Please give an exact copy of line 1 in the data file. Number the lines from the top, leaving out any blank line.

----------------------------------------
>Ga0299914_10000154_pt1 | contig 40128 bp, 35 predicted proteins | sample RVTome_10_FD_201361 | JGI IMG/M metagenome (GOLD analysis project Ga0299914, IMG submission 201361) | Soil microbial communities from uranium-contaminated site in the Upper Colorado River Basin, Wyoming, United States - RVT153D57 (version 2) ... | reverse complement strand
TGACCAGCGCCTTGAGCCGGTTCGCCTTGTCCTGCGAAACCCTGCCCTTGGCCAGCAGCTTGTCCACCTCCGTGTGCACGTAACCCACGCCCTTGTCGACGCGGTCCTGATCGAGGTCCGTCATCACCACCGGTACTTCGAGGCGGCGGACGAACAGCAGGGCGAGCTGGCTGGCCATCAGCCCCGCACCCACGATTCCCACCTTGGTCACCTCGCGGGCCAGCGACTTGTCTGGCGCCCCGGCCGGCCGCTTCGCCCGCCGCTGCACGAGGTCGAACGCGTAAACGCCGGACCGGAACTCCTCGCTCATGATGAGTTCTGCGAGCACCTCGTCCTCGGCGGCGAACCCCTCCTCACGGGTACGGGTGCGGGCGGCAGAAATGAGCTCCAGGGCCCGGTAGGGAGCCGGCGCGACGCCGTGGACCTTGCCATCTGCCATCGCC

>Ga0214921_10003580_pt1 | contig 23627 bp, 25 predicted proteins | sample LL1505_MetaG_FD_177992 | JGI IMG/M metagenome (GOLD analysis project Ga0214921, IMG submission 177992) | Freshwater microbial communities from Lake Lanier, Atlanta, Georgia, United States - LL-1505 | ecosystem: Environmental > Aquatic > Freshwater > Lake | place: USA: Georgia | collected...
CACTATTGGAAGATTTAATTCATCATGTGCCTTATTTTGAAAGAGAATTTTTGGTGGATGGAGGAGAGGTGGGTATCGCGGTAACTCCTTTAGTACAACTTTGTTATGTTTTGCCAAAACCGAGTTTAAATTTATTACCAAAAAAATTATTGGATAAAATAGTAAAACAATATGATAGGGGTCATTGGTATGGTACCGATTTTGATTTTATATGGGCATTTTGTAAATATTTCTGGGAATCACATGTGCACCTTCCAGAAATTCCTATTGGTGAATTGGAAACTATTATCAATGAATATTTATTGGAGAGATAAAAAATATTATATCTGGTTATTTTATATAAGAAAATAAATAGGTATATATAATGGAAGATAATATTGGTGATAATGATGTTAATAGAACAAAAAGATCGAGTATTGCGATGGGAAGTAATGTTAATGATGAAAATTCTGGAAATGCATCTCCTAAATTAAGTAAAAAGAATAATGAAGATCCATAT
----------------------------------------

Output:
>Ga0299914_10000154_pt1 | contig 40128 bp, 35 predicted proteins | sample RVTome_10_FD_201361 | JGI IMG/M metagenome (GOLD analysis project Ga0299914, IMG submission 201361) | Soil microbial communities from uranium-contaminated site in the Upper Colorado River Basin, Wyoming, United States - RVT153D57 (version 2) ... | reverse complement strand